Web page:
All claims expressed in this article are solely those of the authors and do not necessarily represent those of their affiliated organizations, or those of the publisher, the editors and the reviewers. Any product that may be evaluated in this article, or claim that may be made by its manufacturer, is not guaranteed or endorsed by the publisher.

Supplementary Material

The Supplementary Material for this article can be found online at:


1It should be noted that the actual amount of energy recovery for the process is less than the maximum one in practice, due to practical limitations or constraints existing for heat recovery systems.

2This step is not considered in this study, which requires rigorous process modeling and optimization of site utility systems.

3The selection of an optimal ΔTmin value is highly case specific, which requires rigorous economic trade-off between energy and capital cost for exchangers. This issue is beyond the scope of the work presented.

4The superheated conditions and BFW (boiler feed water) heating are considered during targeting, not to have any temperature violation against GCCs.

5A wide range of working fluids are available for temperatures up to 300°C (Arpagaus et al., 2018), and the selection of a working fluid for ORCs, together with determination of optimal operating conditions, should be made with rigorous thermodynamic analysis and optimization study.

6As the energy efficiency of ORCs strongly depends on the configuration of working cycles and its operating conditions, rigorous process modeling and its evaluation are required to obtain accurate estimation of electricity generated.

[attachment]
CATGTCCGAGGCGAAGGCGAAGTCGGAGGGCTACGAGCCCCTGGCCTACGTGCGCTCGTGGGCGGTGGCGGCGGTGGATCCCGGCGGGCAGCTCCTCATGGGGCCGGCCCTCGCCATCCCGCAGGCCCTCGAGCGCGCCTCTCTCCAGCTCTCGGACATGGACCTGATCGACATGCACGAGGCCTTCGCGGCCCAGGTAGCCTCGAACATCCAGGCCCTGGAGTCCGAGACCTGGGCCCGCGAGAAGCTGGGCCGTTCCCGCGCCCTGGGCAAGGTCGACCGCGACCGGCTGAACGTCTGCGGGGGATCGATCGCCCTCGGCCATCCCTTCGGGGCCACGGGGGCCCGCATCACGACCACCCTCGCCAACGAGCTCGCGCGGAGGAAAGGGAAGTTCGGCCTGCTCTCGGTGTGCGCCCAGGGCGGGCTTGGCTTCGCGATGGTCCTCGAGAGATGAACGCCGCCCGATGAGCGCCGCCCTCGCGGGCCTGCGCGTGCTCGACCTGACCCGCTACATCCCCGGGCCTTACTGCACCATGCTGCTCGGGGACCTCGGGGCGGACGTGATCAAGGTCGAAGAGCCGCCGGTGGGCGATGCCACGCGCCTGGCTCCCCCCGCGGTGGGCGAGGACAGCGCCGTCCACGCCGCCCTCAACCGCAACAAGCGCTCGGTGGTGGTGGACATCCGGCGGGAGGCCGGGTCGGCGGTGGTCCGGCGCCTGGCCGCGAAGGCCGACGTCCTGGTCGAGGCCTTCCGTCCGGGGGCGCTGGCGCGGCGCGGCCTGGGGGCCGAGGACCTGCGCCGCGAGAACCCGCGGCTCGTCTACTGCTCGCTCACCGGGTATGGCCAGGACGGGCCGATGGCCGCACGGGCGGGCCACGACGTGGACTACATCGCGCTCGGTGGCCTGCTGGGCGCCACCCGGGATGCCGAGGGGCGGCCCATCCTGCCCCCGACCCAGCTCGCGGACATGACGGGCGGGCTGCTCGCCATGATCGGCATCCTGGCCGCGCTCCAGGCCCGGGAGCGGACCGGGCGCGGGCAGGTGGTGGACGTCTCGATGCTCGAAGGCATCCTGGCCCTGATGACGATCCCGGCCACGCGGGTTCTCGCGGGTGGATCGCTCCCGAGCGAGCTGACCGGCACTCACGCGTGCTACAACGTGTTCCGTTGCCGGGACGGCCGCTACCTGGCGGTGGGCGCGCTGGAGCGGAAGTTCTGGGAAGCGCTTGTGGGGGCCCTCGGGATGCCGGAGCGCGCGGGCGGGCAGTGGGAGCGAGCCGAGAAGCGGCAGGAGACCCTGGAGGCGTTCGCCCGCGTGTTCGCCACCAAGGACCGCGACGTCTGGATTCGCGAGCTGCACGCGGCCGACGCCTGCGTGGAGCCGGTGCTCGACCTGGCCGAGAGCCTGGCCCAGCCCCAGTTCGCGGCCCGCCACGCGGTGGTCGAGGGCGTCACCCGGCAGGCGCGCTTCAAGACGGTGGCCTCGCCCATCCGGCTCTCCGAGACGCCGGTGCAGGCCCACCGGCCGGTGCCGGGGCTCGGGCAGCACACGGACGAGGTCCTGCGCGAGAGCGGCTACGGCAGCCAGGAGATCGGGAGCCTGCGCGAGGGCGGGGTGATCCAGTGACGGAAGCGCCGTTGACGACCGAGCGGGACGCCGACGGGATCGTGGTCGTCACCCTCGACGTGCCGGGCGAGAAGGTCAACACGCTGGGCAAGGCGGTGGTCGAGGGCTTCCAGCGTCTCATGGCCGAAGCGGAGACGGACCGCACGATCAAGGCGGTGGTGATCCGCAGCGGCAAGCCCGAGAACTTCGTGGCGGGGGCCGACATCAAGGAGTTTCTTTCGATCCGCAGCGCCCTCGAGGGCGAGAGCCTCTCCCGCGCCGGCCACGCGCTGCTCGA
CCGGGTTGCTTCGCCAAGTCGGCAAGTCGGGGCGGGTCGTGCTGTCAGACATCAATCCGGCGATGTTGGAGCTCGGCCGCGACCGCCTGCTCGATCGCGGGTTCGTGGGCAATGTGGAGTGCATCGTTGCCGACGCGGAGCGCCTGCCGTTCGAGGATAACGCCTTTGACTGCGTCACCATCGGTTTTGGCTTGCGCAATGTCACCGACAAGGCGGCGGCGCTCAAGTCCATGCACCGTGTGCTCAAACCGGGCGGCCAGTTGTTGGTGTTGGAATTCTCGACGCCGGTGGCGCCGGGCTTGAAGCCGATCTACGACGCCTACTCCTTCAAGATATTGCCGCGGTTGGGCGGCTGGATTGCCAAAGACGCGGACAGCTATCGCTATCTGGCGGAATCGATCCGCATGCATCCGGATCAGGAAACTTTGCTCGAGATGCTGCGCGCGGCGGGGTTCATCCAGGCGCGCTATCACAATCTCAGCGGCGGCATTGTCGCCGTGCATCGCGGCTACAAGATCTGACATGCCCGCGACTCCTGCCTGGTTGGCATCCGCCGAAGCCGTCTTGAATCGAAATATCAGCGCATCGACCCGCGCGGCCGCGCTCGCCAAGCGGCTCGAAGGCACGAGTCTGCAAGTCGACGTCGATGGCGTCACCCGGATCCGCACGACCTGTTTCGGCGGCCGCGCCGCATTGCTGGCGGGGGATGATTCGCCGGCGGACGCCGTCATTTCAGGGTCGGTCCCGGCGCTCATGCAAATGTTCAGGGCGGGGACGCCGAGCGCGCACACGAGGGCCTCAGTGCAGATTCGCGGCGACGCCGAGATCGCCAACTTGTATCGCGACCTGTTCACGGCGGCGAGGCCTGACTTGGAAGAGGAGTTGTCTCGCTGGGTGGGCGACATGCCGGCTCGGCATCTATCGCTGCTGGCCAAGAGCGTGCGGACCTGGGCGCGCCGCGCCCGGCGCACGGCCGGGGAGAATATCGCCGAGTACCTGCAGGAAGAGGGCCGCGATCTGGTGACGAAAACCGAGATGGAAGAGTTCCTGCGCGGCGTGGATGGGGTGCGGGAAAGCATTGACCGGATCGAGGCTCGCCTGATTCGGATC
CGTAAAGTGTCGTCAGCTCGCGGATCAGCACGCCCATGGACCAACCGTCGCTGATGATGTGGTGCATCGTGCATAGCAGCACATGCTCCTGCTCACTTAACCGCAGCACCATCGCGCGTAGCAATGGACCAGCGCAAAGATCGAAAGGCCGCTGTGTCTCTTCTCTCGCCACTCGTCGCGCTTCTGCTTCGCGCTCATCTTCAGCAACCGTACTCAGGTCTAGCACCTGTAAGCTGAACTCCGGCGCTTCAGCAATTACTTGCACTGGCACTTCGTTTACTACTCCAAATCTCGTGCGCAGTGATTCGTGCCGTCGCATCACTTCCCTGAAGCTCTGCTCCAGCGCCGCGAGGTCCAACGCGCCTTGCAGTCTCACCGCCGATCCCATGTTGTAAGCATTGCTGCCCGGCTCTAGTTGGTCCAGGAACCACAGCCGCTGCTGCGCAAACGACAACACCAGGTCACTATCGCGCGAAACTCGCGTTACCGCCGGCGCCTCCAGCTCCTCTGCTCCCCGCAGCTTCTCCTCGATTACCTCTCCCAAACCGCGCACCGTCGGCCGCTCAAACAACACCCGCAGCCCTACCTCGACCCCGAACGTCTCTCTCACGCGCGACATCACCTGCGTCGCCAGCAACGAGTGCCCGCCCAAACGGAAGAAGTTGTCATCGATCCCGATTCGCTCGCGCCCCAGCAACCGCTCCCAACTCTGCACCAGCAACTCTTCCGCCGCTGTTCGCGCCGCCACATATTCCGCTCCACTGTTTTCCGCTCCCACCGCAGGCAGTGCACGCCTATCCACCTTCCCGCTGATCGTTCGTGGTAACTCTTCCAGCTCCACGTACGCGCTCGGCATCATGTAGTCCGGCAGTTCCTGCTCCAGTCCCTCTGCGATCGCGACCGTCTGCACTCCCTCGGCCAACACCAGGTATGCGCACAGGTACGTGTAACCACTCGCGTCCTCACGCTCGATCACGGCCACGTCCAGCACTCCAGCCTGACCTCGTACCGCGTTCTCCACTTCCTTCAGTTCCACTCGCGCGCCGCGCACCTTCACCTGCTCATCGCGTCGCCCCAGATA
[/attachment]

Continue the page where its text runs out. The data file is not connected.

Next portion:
Aguilar, O., Kim, J.-K., Perry, S., and Smith, R. (2008). Availability and Reliability Considerations in the Design and Optimisation of Flexible Utility Systems. Chem. Eng. Sci. 63, 3569–3584. doi:10.1016/j.ces.2008.04.010

CrossRef Full Text | Google Scholar

Aguilar, O., Perry, S., Kim, J., and Smith, R. (2007). Design and Optimisation of Flexible Utility Systems Subject to Variable Conditions – Part 2: Methodology and Applications. Chem. Eng. Res. Des. 85 (A8), 1149–1168. doi:10.1205/cherd06063

CrossRef Full Text | Google Scholar

Arpagaus, C., Bless, F., Uhlmann, M., Schiffmann, J., and Bertsch, S. S. (2018). High Temperature Heat Pumps: Market Overview, State of the Art, Research Status, Refrigerants, and Application Potentials. Energy 152, 985–1010. doi:10.1016/

CrossRef Full Text | Google Scholar

Barse, K. A., and Mann, M. D. (2016). Maximizing ORC Performance with Optimal Match of Working Fluid with System Design. Appl. Therm. Eng. 100 (5), 11–19. doi:10.1016/j.applthermaleng.2016.01.167

CrossRef Full Text | Google Scholar